Second instalment of the espionage thriller starring Matt Damon, based on the novel by Robert Ludlum. Having abandoned his life as a CIA assassin, Bourne (Damon) has left his violent past behind him and is living a normal life with girlfriend Marie (Franka Potente) under an assumed name. But his plans for a peaceful life are crushed when he narrowly escapes an assassination attempt. Now hunted by an unknown enemy, Bourne must prove once again that he is not an easy target.
Good enough to suggest long-term franchise potential, The Bourne Supremacy
is a thriller fans will appreciate for its well-crafted suspense, and for its triumph of competence over logic (or lack thereof). Picking up where The Bourne Identity
left off, the action begins when CIA assassin and partial amnesiac Jason Bourne (a role reprised with efficient intensity by Matt Damon
) is framed for a murder in Berlin, setting off a chain reaction of pursuits involving CIA handlers (led by Joan Allen and the duplicitous Brian Cox, with Julia Stiles returning from the previous film) and a shadowy Russian oil magnate. The fast-paced action hurtles from India to Berlin, Moscow, and Italy, and as he did with the critically acclaimed Bloody Sunday,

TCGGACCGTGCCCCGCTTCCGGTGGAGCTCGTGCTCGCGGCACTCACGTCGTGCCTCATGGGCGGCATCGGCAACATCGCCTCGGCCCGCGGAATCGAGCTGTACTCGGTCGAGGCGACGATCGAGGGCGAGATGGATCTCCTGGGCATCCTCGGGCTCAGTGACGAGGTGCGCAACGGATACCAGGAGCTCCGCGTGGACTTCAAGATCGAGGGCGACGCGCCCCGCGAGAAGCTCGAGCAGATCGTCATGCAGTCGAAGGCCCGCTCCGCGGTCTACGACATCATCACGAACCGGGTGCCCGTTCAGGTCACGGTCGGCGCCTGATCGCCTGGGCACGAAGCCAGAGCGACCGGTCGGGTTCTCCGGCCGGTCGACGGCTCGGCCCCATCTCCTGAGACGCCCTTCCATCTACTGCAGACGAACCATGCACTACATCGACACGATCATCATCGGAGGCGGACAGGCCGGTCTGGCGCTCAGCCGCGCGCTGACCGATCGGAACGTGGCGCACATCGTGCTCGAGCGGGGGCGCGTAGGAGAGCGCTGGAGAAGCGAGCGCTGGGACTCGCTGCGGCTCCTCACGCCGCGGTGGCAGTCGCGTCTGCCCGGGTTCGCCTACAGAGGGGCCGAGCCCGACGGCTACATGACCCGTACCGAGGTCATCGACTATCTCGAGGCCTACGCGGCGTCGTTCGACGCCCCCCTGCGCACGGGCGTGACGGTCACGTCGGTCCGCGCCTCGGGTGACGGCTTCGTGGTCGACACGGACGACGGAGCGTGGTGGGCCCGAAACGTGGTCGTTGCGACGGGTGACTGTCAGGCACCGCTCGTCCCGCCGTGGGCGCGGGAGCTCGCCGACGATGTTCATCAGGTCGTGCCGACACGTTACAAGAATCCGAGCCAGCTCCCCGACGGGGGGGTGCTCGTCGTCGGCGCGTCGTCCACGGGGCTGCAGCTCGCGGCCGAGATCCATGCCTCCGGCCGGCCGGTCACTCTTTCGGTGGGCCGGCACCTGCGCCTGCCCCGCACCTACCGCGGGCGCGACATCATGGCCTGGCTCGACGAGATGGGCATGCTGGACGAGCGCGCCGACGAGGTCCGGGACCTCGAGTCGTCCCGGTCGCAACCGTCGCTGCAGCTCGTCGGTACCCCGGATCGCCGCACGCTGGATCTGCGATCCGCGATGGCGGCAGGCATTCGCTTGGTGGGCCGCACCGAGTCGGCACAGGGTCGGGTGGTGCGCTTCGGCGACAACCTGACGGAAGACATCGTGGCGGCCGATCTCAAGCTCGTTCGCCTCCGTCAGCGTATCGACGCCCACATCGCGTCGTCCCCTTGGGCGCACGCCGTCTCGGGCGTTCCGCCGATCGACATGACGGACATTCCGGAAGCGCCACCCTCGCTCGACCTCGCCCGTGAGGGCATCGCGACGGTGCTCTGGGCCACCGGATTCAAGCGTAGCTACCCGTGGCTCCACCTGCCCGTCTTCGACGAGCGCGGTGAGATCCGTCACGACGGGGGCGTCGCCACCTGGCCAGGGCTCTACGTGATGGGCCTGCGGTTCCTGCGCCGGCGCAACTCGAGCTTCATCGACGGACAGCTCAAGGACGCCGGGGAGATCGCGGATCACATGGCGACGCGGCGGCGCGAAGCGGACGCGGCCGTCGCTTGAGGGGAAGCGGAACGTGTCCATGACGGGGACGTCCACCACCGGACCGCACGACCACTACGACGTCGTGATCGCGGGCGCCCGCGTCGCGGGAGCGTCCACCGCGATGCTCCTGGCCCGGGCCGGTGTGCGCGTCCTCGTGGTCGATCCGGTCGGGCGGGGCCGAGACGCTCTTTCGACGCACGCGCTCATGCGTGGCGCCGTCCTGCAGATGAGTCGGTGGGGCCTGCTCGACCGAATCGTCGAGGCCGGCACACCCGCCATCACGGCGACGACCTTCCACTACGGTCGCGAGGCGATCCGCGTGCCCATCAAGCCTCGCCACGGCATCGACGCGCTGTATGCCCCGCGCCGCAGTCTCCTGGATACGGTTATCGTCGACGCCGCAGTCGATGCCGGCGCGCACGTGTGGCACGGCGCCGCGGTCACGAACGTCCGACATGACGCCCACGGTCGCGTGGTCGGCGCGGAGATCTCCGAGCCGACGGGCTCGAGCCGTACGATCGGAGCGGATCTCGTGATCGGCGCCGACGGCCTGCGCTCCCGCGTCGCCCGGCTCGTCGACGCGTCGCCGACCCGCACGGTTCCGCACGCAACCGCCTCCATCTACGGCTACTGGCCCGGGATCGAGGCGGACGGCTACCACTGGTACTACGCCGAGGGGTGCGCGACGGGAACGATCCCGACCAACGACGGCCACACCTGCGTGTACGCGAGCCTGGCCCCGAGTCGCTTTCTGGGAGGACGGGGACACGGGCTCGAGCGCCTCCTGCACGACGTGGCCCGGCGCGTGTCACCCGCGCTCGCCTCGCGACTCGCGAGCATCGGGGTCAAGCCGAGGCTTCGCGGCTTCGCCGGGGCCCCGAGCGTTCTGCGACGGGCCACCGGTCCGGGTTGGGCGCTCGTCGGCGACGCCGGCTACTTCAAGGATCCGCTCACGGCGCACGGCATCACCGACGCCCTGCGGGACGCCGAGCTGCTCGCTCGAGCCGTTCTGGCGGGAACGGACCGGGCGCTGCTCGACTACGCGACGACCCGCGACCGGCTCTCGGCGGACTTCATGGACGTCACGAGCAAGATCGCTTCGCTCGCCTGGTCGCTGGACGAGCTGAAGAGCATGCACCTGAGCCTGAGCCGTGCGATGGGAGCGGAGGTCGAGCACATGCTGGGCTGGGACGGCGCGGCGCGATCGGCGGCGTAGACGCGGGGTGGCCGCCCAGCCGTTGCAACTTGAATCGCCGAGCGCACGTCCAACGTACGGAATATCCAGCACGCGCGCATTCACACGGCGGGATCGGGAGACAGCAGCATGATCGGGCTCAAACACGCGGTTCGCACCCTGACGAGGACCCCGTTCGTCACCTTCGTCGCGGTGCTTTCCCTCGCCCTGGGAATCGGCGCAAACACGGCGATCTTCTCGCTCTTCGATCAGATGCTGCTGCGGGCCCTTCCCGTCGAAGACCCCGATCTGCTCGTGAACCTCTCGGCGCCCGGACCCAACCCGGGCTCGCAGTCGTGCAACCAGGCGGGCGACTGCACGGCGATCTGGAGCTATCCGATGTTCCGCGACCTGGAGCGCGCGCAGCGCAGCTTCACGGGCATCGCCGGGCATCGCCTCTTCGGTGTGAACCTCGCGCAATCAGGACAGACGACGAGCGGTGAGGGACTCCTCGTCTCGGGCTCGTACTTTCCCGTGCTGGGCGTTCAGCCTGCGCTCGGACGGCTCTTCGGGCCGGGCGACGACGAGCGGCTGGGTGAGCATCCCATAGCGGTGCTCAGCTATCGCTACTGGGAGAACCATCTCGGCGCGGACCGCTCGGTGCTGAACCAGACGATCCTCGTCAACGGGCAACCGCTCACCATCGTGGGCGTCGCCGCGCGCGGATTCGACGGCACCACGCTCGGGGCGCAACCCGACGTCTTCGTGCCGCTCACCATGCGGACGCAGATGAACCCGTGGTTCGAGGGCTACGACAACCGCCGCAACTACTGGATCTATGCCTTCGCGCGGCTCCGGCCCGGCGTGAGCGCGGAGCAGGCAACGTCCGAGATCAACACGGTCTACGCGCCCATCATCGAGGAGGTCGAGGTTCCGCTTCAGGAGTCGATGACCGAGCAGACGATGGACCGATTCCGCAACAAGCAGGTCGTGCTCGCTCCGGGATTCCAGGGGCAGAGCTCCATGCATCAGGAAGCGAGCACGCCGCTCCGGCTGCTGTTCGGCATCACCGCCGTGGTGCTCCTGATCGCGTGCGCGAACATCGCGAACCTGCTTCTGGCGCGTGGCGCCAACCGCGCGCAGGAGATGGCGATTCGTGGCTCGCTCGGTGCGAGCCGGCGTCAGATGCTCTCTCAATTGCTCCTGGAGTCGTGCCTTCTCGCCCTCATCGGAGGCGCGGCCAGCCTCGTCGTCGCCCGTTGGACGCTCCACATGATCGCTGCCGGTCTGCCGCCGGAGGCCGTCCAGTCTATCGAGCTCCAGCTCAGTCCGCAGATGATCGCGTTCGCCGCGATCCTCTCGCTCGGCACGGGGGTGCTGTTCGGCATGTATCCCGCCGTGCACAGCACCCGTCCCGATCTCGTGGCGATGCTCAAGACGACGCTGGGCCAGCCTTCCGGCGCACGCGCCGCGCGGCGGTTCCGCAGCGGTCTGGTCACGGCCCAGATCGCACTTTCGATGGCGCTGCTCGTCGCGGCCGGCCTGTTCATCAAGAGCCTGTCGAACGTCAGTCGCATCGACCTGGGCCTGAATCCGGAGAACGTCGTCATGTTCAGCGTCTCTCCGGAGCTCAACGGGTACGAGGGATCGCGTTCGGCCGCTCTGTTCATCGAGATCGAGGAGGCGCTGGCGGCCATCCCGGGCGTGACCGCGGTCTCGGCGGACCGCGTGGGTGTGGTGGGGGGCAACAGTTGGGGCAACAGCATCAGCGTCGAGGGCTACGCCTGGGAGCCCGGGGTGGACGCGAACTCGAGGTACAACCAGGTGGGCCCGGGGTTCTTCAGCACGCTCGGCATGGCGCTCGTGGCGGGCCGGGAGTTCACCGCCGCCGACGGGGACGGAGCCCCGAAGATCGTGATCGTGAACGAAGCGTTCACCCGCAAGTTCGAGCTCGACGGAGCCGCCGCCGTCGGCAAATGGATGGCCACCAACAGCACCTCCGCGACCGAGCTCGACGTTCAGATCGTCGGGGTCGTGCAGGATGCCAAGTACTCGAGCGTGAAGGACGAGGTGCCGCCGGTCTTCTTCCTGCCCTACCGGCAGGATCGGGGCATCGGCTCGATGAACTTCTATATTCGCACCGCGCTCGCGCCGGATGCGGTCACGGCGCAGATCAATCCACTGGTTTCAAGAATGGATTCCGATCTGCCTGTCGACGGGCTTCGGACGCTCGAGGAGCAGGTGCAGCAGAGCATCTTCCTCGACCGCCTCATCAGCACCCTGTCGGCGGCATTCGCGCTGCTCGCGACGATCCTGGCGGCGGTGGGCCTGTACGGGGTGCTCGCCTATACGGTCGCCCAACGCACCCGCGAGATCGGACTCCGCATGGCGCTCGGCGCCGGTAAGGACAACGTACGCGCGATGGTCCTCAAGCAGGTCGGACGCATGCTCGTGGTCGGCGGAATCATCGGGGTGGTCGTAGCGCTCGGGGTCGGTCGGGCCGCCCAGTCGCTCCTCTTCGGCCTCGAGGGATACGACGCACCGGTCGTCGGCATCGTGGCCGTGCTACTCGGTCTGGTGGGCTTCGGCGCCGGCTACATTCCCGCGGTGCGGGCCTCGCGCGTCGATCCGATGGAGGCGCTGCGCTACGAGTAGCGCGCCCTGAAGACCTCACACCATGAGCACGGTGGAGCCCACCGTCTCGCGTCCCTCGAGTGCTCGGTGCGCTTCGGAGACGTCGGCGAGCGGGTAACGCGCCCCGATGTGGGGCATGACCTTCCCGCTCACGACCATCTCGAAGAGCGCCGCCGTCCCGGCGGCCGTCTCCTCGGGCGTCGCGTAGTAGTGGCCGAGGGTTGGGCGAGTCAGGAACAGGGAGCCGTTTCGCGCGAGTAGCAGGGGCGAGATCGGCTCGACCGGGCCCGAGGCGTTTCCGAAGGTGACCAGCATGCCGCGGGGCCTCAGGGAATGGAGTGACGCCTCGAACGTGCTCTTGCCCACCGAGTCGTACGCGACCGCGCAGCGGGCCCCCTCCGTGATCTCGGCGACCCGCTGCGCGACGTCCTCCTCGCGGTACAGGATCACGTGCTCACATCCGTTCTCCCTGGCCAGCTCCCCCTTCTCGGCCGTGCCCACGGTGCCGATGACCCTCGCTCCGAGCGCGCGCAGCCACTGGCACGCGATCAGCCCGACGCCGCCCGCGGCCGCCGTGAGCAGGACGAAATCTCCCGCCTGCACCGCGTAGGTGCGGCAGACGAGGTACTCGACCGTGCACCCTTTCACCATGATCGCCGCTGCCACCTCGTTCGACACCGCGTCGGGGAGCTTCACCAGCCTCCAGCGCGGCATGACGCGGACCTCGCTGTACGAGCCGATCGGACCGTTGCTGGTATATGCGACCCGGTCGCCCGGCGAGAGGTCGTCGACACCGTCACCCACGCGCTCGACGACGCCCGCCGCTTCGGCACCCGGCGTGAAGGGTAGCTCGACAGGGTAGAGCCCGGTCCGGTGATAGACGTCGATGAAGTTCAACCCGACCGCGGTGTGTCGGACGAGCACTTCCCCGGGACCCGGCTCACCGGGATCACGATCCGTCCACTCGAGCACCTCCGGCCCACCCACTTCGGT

director Paul Greengrass puts you right in the thick of it with split-second editing (too much of it, actually) and a knack for well-sustained tension. It doesn't all make sense, and bears little resemblance to Robert Ludlum's novel, but with Damon proving to be an appealingly unconventional action hero, there's plenty to look forward to. --Jeff Shannon